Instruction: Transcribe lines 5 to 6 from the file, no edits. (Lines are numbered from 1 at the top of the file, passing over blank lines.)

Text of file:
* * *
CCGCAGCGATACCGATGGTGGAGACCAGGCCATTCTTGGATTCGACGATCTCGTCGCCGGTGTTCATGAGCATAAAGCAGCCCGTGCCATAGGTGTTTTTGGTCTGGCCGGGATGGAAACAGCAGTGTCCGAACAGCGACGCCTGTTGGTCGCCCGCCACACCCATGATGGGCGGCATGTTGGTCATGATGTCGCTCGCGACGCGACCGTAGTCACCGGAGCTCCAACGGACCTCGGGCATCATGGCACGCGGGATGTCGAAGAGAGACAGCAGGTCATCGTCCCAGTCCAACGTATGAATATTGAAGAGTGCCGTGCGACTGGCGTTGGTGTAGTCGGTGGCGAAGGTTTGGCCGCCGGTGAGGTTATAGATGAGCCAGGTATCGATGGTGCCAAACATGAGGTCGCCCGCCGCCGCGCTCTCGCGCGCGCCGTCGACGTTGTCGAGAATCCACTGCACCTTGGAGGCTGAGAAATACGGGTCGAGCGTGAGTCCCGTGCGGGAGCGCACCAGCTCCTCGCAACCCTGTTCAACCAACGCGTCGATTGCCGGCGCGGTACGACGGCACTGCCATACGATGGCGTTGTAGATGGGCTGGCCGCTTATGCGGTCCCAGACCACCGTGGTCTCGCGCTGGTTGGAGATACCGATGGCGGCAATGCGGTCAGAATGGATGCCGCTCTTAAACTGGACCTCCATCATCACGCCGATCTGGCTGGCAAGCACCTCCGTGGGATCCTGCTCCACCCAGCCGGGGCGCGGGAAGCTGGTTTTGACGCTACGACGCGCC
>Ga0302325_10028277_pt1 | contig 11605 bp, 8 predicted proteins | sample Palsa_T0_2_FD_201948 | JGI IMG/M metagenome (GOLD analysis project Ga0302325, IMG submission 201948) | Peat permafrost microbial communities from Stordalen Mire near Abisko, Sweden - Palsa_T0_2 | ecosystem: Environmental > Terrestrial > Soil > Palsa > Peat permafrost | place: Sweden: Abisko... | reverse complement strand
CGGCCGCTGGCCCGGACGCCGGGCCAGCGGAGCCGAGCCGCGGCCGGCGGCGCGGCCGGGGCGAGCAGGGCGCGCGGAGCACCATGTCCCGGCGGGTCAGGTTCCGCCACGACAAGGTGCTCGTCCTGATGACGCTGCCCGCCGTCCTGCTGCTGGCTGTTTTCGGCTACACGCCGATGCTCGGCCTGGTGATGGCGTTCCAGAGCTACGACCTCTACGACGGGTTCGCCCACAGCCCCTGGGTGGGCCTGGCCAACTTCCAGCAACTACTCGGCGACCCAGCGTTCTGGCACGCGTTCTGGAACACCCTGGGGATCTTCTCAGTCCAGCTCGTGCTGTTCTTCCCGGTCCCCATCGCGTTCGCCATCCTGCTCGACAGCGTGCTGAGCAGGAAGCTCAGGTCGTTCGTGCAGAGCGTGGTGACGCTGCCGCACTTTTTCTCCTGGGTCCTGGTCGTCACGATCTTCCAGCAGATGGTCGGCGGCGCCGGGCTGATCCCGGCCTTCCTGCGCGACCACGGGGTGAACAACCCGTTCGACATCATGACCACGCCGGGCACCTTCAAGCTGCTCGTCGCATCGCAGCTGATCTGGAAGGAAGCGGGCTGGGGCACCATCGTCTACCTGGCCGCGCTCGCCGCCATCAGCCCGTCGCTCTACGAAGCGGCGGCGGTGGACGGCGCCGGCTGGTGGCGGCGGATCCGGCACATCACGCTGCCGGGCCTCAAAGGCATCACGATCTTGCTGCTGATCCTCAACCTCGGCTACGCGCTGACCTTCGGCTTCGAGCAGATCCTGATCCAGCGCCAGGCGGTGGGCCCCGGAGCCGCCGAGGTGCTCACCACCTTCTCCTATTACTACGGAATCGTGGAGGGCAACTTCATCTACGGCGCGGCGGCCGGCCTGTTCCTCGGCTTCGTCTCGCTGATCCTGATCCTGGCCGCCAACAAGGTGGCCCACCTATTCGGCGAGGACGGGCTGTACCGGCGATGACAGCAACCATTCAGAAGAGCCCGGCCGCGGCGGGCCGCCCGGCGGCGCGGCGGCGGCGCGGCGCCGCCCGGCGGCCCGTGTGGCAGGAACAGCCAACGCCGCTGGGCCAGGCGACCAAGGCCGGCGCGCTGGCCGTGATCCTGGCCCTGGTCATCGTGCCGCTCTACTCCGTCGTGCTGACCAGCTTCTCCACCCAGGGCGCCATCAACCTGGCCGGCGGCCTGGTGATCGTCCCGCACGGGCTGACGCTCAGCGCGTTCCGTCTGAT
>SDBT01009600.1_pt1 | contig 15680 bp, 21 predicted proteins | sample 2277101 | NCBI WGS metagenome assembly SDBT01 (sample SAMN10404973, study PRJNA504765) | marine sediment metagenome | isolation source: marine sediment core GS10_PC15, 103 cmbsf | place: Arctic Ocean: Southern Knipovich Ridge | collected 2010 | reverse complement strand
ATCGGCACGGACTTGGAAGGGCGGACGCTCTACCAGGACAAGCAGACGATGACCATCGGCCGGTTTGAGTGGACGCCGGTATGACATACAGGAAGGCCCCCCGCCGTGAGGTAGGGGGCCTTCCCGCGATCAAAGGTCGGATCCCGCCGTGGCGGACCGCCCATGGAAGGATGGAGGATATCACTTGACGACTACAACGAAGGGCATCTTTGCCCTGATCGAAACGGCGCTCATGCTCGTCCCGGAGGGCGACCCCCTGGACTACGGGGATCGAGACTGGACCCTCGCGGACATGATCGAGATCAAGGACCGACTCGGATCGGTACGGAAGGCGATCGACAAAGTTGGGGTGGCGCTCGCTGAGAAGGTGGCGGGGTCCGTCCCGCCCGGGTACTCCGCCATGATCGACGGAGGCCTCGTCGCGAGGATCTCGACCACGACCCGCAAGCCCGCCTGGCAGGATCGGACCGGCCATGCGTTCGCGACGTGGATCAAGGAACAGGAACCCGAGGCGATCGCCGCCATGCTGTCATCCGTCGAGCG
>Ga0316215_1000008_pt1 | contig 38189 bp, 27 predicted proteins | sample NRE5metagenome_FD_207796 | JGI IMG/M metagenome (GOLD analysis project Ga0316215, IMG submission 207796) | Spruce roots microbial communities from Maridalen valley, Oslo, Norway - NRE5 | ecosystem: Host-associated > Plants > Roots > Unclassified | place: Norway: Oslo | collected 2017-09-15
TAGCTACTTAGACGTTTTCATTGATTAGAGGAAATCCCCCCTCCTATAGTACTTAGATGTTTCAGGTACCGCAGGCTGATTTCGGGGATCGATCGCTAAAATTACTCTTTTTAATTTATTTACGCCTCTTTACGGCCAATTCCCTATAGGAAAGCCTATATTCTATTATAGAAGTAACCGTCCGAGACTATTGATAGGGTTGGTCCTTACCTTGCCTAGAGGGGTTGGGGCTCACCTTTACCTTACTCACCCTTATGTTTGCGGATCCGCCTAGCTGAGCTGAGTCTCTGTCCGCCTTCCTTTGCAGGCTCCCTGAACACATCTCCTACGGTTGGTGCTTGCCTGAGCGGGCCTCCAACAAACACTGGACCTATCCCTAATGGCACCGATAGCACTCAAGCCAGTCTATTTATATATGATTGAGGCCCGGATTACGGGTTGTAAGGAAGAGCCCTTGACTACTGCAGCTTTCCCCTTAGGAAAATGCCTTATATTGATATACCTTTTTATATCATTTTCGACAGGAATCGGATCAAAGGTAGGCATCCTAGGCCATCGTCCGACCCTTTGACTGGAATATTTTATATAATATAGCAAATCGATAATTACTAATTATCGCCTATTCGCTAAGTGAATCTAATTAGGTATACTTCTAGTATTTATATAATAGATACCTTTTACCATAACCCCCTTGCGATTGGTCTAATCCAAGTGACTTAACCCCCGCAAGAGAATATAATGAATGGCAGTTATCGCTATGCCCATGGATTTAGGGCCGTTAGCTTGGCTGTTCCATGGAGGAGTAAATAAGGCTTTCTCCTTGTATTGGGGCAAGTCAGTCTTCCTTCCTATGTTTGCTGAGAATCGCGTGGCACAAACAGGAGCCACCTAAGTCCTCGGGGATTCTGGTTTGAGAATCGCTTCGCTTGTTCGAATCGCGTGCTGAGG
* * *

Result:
ATCGGCACGGACTTGGAAGGGCGGACGCTCTACCAGGACAAGCAGACGATGACCATCGGCCGGTTTGAGTGGACGCCGGTATGACATACAGGAAGGCCCCCCGCCGTGAGGTAGGGGGCCTTCCCGCGATCAAAGGTCGGATCCCGCCGTGGCGGACCGCCCATGGAAGGATGGAGGATATCACTTGACGACTACAACGAAGGGCATCTTTGCCCTGATCGAAACGGCGCTCATGCTCGTCCCGGAGGGCGACCCCCTGGACTACGGGGATCGAGACTGGACCCTCGCGGACATGATCGAGATCAAGGACCGACTCGGATCGGTACGGAAGGCGATCGACAAAGTTGGGGTGGCGCTCGCTGAGAAGGTGGCGGGGTCCGTCCCGCCCGGGTACTCCGCCATGATCGACGGAGGCCTCGTCGCGAGGATCTCGACCACGACCCGCAAGCCCGCCTGGCAGGATCGGACCGGCCATGCGTTCGCGACGTGGATCAAGGAACAGGAACCCGAGGCGATCGCCGCCATGCTGTCATCCGTCGAGCG
>Ga0316215_1000008_pt1 | contig 38189 bp, 27 predicted proteins | sample NRE5metagenome_FD_207796 | JGI IMG/M metagenome (GOLD analysis project Ga0316215, IMG submission 207796) | Spruce roots microbial communities from Maridalen valley, Oslo, Norway - NRE5 | ecosystem: Host-associated > Plants > Roots > Unclassified | place: Norway: Oslo | collected 2017-09-15